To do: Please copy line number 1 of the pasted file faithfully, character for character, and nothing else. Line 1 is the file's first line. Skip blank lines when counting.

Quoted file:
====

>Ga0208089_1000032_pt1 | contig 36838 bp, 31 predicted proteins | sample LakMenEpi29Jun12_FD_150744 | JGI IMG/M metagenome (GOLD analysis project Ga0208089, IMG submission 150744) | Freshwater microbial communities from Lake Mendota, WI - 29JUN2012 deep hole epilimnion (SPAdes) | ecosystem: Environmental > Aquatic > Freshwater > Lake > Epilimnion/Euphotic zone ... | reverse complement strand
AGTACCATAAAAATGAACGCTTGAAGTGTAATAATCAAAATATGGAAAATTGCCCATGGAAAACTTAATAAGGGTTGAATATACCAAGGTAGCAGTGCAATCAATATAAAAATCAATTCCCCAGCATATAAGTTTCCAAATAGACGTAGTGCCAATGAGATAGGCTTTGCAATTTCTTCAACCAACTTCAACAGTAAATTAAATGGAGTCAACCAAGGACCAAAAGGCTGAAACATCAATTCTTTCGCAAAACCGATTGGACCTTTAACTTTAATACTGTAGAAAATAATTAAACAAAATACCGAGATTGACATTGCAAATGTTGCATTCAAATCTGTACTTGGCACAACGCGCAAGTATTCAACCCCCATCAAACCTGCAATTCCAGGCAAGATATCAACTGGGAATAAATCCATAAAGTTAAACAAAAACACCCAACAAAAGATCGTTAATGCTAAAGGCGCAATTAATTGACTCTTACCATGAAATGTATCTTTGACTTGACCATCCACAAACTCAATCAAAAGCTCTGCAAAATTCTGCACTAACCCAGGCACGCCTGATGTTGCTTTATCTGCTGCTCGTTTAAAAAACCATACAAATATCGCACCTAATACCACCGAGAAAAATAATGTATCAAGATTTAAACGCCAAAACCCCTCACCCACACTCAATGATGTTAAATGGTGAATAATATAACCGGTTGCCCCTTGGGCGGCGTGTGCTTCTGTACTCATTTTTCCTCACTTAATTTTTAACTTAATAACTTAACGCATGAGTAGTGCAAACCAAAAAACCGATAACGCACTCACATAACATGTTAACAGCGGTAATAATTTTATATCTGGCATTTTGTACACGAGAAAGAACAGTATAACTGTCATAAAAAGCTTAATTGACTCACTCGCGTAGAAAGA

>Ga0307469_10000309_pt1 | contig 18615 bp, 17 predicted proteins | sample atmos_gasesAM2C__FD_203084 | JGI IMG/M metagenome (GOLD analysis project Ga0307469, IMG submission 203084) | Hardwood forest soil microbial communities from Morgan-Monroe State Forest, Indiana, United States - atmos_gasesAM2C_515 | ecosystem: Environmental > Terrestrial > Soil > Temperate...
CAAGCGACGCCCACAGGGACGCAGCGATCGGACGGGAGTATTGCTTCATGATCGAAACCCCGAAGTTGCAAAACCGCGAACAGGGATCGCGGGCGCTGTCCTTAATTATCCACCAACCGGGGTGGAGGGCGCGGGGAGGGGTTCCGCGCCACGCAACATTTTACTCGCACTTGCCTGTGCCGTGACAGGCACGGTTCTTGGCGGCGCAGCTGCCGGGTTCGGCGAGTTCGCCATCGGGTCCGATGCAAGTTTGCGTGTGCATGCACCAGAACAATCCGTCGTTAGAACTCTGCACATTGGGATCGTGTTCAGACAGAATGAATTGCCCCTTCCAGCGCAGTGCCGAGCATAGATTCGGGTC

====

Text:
>Ga0208089_1000032_pt1 | contig 36838 bp, 31 predicted proteins | sample LakMenEpi29Jun12_FD_150744 | JGI IMG/M metagenome (GOLD analysis project Ga0208089, IMG submission 150744) | Freshwater microbial communities from Lake Mendota, WI - 29JUN2012 deep hole epilimnion (SPAdes) | ecosystem: Environmental > Aquatic > Freshwater > Lake > Epilimnion/Euphotic zone ... | reverse complement strand